On April 17 a natural gas explosion destroyed a home in Dorchester, injuring a dozen people, two of them seriously. While we don’t know for certain that the gas leak came from an old pipe, we do know that National Grid had been called to the residence numerous times before to respond to the odor of leaking gas. Tragic explosions have occurred in recent years in Springfield, Gloucester, Fitchburg, Somerset, and Winthrop, in addition to Dorchester!
Natural gas leaks are also dangerous to our atmosphere. Natural gas is composed of methane, which is 34 times more powerful greenhouse gas than carbon dioxide. According to Conservation Law Foundation, in Massachusetts “1,725 million cubic feet is lost through leaks each year — more than the 1,097 cubic feet saved through efficiency gains” through Mass Save.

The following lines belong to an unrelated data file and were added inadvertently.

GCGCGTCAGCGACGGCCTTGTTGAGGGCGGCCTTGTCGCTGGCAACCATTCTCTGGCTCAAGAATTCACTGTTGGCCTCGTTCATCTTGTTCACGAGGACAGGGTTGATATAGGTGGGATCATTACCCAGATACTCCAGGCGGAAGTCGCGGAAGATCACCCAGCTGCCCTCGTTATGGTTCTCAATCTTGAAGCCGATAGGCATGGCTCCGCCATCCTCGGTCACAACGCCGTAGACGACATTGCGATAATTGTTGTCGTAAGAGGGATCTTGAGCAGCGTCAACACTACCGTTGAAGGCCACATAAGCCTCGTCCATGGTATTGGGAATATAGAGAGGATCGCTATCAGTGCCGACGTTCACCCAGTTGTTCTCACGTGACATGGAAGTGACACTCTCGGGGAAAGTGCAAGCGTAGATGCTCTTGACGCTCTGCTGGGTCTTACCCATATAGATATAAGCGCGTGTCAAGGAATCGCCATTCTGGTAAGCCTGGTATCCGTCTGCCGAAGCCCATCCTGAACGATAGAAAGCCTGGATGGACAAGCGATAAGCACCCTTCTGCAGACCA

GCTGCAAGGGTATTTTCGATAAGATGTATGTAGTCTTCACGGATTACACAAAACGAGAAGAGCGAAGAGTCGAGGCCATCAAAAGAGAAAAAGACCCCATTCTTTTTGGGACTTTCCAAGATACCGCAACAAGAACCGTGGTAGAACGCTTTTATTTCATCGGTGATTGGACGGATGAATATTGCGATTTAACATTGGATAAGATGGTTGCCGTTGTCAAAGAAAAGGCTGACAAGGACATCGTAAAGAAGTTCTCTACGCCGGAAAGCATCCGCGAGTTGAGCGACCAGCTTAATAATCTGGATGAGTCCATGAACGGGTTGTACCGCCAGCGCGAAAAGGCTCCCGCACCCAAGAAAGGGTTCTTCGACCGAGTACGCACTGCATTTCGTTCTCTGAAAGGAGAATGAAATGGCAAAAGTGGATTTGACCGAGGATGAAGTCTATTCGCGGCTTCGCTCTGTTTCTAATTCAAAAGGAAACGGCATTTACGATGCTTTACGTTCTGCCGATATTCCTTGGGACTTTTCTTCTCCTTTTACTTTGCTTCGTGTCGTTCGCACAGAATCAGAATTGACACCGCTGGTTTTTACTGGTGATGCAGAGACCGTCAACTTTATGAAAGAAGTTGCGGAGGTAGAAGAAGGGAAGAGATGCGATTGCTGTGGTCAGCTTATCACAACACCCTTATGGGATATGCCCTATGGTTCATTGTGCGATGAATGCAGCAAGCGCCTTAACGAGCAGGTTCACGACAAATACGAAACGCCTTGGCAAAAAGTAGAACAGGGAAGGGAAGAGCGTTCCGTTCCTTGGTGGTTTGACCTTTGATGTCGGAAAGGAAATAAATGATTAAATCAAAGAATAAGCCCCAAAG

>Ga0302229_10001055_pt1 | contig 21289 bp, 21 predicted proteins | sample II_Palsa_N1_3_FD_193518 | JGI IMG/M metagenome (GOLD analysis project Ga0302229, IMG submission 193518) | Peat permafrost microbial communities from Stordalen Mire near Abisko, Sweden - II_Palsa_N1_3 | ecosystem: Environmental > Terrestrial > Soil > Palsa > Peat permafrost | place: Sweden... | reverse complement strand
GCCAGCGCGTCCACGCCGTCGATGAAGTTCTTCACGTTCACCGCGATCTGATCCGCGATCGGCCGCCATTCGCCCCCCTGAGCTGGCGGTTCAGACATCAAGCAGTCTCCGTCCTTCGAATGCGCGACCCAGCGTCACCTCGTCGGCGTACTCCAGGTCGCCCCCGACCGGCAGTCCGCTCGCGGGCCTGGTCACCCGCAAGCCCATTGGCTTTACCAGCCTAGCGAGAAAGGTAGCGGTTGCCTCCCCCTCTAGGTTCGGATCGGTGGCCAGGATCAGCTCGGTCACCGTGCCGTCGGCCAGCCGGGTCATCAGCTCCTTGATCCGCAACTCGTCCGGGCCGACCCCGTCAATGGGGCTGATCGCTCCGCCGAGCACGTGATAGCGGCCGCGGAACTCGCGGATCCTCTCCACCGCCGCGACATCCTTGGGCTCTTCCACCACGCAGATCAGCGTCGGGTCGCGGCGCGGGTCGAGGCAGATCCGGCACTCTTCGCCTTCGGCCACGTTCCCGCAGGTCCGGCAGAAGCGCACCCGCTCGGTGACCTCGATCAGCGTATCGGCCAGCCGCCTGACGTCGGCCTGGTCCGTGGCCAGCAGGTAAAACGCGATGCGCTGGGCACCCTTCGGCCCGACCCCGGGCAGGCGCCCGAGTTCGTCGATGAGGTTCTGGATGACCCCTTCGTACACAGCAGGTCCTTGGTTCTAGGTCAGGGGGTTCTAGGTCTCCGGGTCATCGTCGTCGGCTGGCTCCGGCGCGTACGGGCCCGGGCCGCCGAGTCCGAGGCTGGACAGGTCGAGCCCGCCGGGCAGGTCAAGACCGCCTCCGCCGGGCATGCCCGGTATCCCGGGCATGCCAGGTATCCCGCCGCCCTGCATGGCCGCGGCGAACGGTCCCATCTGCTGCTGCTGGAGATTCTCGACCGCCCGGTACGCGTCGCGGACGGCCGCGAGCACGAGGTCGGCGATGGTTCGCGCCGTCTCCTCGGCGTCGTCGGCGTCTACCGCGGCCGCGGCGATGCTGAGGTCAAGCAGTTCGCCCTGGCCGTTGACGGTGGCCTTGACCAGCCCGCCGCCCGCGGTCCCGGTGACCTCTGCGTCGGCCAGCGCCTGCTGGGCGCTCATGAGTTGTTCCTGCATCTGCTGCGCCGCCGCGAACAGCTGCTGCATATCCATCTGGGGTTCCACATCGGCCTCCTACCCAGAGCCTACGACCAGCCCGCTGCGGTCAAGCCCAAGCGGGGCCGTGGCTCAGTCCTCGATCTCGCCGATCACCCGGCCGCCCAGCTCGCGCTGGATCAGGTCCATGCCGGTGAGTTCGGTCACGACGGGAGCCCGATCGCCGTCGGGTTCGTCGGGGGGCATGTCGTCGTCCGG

Natural gas leaks are as costly as they are dangerous. Methane build up in the soil around these leaking pipes also is killing our trees at the roots. In Brookline alone, tree damage is estimated at $1,000,000. The cost for the trees is paid for the taxpayers. We also pay for the lost gas, even though it never gets to our homes. The Department of Public Utilities permits gas utilities to charge ratepayers for all the gas they put into the pipelines, not what’s actually delivered to our homes. CLF estimates that “Massachusetts ratepayers have paid over $1.5 billion for natural gas that never made it to their homes.”
Boston’s Climate Action Plan, last updated 3 years ago, does not include any recognition of leaking gas pipes as part of the City’s greenhouse gas inventory. Join BostonCAN on May 15th for a Gas Leaks Meet-Up to call on the City to count the leaks and advocate for replacing the old cast iron pipes in a prompt and systematic manner.
Natural gas leaks are also dangerous to our building.
Gas Piping in Portland